May 21, 2013

Officials plan to act on Maine restaurant oversight

Legislators will look into fixes after the Sunday Telegram reported that the state's inspection program is one of the least rigorous in America.

By Randy Billings rbillings@pressherald.com
Staff Writer

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Scott Davis, a health inspector with the state of Maine, looks over a food prep area in the kitchen at the Stage Neck Inn in York during an inspection on Thursday, March 14, 2013.

Shawn Patrick Ouellette/Staff Photographer

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IF YOU THINK you got sick from eating out or want to lodge a complaint about safety or cleanliness, call the Health Inspection Program at 287-5671. In a case of illness, you can also call the state’s Emergency Consultation and Disease Reporting Line at (800) 821-5821.

RESTAURANT INSPECTION reports may be requested by contacting the state or asking the restaurant.

INSPECTION REPORTS reports for restaurants located in Portland, South Portland, Lewiston, Auburn and Lisbon may be viewed at the municipality’s town hall.

PORTLAND RESTAURANT inspections may be viewed online at bit.ly/QwSn0l

Tupper believes restaurants need to be inspected more frequently than the state program requires, and said local health officers could be an extra set of eyes and ears. "Every two years is just inadequate," he said.

Some argue that Cooper's bill would have only made the process more subjective.

Dick Grotton, president and CEO of the Maine Restaurant Association, said the state already allows towns to conduct their own restaurant inspections, provided they go through a process of adopting the state food code and receive periodic training to promote consistency. Five Maine cities, including Portland, have full inspecting authority now.

Cooper's bill seemed to be "an end-run around" that process, Grotton said.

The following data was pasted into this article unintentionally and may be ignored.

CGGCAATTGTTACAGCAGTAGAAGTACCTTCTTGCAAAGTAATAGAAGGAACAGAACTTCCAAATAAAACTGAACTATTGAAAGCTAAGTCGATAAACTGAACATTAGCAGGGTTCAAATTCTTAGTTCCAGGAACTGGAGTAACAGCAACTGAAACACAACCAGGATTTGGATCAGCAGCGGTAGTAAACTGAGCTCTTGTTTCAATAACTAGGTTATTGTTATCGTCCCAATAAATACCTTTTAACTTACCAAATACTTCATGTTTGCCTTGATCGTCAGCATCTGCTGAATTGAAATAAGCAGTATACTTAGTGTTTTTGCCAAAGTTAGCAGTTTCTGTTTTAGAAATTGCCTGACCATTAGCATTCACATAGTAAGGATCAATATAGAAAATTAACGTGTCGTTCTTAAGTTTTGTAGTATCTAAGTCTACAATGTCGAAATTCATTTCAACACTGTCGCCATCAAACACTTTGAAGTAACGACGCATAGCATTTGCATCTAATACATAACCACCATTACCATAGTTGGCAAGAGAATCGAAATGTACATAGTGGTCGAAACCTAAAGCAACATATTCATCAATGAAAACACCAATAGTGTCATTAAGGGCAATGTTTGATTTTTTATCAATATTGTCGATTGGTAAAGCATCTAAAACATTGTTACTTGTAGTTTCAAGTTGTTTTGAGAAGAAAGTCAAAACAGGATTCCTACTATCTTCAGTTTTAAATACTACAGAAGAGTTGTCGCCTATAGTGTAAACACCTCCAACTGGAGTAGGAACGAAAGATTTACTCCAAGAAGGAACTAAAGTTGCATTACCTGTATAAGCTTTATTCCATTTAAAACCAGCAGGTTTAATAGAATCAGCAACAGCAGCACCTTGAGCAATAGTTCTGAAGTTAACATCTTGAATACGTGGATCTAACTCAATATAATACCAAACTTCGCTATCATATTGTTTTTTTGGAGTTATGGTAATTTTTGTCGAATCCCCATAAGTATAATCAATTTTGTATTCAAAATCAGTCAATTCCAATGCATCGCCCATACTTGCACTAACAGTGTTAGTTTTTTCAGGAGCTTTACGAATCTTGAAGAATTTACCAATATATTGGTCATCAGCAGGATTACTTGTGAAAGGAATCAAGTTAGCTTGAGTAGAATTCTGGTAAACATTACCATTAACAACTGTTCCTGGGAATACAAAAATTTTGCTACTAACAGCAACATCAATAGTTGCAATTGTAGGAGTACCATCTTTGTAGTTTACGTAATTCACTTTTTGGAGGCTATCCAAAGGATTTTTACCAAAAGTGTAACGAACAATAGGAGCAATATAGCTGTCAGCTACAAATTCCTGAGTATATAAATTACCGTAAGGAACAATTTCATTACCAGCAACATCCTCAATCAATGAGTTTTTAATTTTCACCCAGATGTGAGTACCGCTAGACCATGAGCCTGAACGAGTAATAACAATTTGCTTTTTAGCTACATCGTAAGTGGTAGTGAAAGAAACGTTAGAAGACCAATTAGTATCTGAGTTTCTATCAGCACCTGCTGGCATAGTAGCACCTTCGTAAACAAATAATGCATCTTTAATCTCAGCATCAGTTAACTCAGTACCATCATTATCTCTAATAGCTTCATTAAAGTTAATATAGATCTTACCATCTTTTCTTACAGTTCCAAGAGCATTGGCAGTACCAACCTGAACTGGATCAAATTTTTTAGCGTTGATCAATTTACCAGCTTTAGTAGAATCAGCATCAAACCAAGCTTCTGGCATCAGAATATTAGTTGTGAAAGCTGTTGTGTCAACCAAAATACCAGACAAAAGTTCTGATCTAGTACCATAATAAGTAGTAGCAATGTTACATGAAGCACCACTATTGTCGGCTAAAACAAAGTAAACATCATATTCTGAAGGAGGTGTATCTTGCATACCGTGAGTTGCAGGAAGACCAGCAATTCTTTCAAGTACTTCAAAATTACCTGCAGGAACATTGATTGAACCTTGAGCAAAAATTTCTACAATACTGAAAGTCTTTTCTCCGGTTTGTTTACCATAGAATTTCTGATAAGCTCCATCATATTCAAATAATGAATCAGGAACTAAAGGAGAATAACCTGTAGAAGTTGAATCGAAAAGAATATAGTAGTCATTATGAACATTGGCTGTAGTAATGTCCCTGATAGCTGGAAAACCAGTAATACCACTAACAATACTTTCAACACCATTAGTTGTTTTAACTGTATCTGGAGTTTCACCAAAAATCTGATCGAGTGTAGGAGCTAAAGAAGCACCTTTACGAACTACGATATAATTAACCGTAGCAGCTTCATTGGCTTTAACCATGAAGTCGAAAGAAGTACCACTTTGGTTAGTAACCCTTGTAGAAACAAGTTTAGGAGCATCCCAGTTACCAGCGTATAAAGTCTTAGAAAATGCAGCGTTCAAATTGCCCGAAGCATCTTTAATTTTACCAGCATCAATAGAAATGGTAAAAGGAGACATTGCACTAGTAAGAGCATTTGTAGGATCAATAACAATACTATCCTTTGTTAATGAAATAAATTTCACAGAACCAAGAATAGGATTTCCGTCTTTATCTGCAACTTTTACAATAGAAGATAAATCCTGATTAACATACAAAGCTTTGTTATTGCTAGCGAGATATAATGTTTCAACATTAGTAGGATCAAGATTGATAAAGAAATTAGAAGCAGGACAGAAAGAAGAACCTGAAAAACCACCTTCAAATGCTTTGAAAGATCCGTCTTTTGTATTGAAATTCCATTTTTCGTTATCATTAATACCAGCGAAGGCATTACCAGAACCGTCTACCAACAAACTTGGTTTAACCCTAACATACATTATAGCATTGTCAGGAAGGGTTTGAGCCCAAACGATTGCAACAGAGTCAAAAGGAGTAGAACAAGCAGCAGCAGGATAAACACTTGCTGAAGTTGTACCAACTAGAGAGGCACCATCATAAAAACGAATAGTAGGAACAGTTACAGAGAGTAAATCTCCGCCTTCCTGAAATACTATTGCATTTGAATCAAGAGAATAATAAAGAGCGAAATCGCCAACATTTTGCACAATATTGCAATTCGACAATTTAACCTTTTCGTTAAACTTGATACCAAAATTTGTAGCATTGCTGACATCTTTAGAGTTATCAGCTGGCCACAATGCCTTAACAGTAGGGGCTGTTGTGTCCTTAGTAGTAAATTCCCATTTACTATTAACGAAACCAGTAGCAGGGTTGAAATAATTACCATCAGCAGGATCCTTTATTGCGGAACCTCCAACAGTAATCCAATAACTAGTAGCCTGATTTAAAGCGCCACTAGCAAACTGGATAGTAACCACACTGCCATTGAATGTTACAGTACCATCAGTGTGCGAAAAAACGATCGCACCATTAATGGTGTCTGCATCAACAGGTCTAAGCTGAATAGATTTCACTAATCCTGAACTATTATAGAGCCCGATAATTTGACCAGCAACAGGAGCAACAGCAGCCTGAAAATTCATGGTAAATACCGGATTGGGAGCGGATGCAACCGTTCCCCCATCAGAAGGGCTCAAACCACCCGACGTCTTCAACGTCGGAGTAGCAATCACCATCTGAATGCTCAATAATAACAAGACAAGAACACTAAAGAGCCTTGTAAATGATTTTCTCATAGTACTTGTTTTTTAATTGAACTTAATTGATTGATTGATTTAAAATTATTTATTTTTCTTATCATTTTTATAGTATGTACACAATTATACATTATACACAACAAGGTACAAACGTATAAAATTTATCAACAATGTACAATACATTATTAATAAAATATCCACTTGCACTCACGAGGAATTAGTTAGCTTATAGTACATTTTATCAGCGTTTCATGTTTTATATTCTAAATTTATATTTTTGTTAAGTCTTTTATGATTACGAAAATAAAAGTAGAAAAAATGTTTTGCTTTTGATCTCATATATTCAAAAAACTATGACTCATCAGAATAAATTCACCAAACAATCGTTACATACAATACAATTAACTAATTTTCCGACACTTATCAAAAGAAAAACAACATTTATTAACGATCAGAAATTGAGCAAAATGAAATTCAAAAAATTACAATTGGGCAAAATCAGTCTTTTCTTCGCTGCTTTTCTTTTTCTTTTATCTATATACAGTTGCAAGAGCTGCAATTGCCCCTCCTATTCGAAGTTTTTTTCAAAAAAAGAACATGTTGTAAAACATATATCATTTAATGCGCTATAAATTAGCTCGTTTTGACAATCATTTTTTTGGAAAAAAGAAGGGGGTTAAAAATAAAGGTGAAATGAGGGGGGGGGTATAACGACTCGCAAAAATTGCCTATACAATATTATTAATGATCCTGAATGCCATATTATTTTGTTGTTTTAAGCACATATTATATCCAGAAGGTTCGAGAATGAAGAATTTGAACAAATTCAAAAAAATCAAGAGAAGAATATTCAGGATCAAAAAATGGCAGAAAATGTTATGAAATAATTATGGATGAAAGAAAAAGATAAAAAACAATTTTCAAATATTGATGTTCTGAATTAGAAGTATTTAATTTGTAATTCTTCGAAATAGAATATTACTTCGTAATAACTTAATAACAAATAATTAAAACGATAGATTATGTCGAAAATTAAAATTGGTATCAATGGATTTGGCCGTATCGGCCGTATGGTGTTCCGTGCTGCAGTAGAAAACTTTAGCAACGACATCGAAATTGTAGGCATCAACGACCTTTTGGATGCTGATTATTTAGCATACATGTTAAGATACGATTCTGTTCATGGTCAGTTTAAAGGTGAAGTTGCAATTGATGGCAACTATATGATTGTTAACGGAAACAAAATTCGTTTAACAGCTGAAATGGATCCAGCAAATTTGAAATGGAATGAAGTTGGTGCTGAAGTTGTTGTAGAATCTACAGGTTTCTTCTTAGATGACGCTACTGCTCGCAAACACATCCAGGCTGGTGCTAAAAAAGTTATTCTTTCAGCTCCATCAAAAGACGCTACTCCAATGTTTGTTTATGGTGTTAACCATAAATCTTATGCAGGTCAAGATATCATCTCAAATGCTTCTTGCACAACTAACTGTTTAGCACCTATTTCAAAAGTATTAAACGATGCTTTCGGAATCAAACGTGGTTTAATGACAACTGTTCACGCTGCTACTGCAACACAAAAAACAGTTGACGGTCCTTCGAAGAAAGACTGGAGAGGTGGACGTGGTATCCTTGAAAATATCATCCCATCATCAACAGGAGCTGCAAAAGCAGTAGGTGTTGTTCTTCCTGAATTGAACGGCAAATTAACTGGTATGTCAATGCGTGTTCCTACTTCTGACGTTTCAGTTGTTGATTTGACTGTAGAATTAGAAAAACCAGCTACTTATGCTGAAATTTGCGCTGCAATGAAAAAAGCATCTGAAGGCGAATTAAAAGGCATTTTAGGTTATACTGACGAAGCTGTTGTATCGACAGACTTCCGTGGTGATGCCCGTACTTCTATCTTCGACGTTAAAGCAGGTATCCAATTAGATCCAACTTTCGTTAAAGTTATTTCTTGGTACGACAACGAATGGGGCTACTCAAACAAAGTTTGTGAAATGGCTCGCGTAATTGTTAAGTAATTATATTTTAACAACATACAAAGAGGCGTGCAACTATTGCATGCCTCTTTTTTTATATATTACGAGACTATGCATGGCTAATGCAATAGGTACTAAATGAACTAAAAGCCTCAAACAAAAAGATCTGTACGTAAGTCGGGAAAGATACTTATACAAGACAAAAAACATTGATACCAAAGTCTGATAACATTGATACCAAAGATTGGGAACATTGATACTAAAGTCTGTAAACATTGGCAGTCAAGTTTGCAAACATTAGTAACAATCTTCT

He said restaurant owners had little response to the newspaper report. The few members who have spoken to him said the article highlighted old problems but didn't offer any new solutions, Grotton said.

Numerous readers, meanwhile, said they were surprised by the inspection program's shortcomings and hoped action would be taken.

Portland resident Gwen Hiatt said she has been contacting her legislators, asking them to beef up the inspection program.

"We deserve to know what goes on behind the kitchen door," Hiatt said. "We can't go back and inspect the kitchen. We rely on the health inspector to keep us safe."

Doug Nilson, a 36-year-old Yarmouth resident and emergency room physician, said it was "unbelievable" that restaurants are inspected only once every two years, and that the dining public has no access to inspection results.

Nilson also was surprised that inspectors do not have the power to close a restaurant -- they can only recommend it. And if the restaurant complies, it is not required to tell the public the true reason behind the closure.

"It seems like it should be a fairly simple task to centralize all this information and to make it easily available to the public," he said. "It seems we have a right to know our food is being prepared in an environment that doesn't promote the spread of illnesses."

The state says it prioritizes its work to focus on complaints and repeat offenders. But it also concedes that its database does not allow it to analyze trends or produce reports that would likely improve staff training or efficiency in the department.

Grotton said the state can keep track of bad actors without having comparative data, but a health records professional disagreed.

Will Salomon is a semiretired neonatalogist in the Androscoggin County town of Poland who holds a master's degree in public health and has experience working with public health information systems. He believes the data would provide the state with a list of the most common -- and most severe -- violations.

Food-borne illness "is not a joke," Salomon said, especially for pregnant women, who can pass illnesses onto their unborn babies.

"It's important because it tells you where your real risk factors are," Salomon said. "It takes the limited manpower you have and focuses their efforts.

"Someone is really missing the boat here," he said.

Staff Writer Leslie Bridgers contributed to this report.

Randy Billings can be contacted at 791-6346 or at
Twitter: @randybillings

Correction: This story was updated at 9:26 a.m. May 21, 2013, to specify that Poland is in Androscoggin County, not Oxford County.


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